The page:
California’s gig worker law, which allows companies like Uber and Lyft to treat workers as independent contractors rather than employees, has been ruled unconstitutional and unenforceable by a judge. Voters approved the bill as an election initiative Proposition 22 in November, with companies like Uber, Lyft and DoorDash spending more than $ 200 million to campaign for the measure. Unions, including the Service Employees International Union, opposed this.
California Superior Court Justice Frank Roesch ruled Friday that the law “unlawfully restricts a future legislature’s power to define app-based drivers as employees subject to the Employee Compensation Act,” adding that “the entirety of Proposition 22 is not enforceable ”. He also ruled that it was unconstitutional for the law to require seven-eighths approval for future amendments to pass the legislature.
In January, a group of Uber and Lyft drivers, along with the SEIU, filed a lawsuit asking for the measure to be lifted. The law exempts gig employers from providing benefits and protection to workers, but requires them to offer health benefits and a minimum hourly wage.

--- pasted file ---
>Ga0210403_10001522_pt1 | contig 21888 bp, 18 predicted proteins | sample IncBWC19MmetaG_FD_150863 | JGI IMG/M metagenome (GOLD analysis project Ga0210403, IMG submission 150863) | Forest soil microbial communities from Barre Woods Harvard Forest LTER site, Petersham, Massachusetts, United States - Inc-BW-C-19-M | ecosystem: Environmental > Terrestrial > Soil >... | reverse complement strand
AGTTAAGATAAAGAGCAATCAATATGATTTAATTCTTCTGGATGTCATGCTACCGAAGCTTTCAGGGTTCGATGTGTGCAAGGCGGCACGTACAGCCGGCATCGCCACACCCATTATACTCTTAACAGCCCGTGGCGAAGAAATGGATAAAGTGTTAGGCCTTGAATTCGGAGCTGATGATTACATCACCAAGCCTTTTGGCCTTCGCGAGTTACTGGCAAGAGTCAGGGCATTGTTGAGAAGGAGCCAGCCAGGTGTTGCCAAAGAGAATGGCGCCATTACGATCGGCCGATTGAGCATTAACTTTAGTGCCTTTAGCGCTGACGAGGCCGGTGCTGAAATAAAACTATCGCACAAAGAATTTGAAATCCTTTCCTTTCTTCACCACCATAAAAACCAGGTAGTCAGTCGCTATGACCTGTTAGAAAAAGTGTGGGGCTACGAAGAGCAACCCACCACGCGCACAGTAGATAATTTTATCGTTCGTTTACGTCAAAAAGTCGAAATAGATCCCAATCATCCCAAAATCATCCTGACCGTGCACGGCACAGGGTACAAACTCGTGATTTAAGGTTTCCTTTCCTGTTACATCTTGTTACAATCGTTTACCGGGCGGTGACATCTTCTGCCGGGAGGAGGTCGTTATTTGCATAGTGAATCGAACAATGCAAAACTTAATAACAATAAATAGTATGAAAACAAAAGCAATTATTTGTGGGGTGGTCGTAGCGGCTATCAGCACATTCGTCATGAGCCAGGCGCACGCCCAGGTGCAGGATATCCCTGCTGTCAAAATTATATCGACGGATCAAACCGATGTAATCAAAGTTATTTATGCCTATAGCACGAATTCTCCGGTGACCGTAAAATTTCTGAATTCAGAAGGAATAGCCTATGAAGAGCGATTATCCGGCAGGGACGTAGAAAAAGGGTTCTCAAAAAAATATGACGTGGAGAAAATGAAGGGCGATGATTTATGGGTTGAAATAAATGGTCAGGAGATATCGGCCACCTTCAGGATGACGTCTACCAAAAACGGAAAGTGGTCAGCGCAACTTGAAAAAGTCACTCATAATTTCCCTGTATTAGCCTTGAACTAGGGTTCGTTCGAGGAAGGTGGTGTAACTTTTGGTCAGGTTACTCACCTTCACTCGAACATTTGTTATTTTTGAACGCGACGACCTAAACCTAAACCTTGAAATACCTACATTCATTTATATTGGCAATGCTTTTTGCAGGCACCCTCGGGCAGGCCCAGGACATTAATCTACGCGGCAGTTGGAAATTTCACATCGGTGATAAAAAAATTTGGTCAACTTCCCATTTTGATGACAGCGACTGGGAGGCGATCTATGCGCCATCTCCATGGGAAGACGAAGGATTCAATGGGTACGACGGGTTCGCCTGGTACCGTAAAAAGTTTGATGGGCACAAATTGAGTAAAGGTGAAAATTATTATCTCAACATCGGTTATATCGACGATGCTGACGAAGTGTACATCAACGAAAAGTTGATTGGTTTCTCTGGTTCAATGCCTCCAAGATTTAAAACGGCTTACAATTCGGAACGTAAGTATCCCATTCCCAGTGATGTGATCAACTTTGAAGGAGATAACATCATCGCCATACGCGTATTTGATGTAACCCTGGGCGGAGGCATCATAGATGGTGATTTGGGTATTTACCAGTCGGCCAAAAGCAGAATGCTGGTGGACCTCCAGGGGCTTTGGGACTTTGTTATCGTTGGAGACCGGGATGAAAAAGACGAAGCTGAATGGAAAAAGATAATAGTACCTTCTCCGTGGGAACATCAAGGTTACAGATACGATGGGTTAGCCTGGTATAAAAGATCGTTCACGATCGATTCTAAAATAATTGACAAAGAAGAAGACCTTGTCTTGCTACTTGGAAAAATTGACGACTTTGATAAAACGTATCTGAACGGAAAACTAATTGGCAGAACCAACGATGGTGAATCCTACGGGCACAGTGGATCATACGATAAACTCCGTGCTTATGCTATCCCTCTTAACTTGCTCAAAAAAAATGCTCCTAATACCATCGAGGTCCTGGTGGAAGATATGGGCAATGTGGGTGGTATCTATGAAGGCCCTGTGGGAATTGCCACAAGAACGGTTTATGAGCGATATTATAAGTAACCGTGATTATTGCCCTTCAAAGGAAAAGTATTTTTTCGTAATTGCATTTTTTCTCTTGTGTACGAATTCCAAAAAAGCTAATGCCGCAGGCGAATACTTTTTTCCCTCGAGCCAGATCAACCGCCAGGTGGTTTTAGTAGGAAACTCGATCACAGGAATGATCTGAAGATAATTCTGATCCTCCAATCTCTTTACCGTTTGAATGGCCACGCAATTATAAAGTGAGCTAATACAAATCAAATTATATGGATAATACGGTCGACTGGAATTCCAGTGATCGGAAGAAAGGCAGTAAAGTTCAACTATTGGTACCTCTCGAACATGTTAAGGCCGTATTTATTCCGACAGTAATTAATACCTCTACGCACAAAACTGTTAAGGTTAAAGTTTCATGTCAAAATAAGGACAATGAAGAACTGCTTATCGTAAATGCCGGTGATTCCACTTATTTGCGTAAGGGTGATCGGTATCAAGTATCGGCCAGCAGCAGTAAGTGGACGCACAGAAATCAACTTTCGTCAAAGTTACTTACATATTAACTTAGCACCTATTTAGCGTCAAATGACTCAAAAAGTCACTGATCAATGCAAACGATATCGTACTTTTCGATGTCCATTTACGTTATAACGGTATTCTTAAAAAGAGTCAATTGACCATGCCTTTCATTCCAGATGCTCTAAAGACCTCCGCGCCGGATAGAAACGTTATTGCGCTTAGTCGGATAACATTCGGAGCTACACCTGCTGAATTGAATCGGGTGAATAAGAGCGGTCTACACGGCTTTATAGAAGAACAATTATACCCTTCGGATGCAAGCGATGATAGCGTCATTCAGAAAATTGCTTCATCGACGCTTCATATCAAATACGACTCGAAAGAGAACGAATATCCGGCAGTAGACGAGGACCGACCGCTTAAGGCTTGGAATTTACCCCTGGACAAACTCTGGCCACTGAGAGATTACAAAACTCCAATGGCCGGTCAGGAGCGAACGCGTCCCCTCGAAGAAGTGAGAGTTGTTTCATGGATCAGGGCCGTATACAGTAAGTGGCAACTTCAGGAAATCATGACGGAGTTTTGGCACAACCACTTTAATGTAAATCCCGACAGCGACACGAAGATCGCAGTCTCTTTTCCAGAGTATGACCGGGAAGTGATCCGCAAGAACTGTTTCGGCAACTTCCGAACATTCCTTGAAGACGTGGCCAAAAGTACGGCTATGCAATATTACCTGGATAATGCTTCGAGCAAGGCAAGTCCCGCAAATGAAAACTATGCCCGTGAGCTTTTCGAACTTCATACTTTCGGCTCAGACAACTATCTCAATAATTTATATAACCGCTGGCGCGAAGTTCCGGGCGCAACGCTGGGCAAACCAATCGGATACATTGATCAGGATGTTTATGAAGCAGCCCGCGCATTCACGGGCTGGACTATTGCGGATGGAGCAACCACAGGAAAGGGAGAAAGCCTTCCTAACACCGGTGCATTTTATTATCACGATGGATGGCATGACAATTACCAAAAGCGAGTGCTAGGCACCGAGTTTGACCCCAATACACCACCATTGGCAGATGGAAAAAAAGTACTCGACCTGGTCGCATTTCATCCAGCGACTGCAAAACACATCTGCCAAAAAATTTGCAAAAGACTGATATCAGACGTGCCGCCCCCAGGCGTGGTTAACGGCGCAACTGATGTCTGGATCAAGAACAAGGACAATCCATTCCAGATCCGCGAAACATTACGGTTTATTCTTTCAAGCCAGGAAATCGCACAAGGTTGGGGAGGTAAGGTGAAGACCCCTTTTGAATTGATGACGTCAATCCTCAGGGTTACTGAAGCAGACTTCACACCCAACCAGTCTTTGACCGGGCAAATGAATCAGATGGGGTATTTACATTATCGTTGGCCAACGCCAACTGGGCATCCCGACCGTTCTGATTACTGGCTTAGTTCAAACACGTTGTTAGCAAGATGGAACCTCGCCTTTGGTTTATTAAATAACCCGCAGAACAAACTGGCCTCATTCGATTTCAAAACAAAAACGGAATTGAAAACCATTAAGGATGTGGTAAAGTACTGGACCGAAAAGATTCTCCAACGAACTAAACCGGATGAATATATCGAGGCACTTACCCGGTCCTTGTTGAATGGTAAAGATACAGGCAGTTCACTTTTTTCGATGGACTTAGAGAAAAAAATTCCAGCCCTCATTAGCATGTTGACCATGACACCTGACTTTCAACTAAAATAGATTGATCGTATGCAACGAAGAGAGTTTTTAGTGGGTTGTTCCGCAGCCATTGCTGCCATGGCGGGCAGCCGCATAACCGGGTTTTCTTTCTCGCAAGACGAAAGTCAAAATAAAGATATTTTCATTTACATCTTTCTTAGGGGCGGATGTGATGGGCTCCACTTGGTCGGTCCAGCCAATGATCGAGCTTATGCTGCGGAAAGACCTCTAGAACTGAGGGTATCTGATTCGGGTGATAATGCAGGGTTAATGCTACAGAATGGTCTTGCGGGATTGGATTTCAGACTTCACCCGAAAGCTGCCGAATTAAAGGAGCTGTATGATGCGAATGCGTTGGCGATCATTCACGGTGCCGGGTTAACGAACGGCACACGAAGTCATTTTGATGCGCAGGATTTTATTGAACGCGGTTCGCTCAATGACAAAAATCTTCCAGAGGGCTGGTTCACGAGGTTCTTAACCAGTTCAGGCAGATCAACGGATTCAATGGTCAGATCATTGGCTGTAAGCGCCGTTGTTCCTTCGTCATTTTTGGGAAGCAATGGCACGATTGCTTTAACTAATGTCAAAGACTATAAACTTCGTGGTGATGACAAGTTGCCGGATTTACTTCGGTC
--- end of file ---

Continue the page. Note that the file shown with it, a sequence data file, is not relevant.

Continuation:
“It only seems to protect the economic interests of the network companies …”
Roesch opposed the part of the law that requires all future California collective bargaining laws for gig workers to comply with Prop 22 law. “It only seems to protect the network companies’ economic interests in having a shared, non-unionized workforce, which is not a stated goal of the legislation,” he wrote.
Geoff Vetter, a spokesman for the Protect App-Based Drivers & Services Coalition (PADS), which includes Uber, Lyft, DoorDash, and Instacart, said in a statement emailed to The Verge that they want to appeal. The judge “made a grave mistake by ignoring a century of jurisprudence that the courts must protect the voters’ right of initiative,” Vetter wrote, noting that the majority of California voters approved the measure. “All provisions of Prop 22 remain in effect until the appeal process is completed.”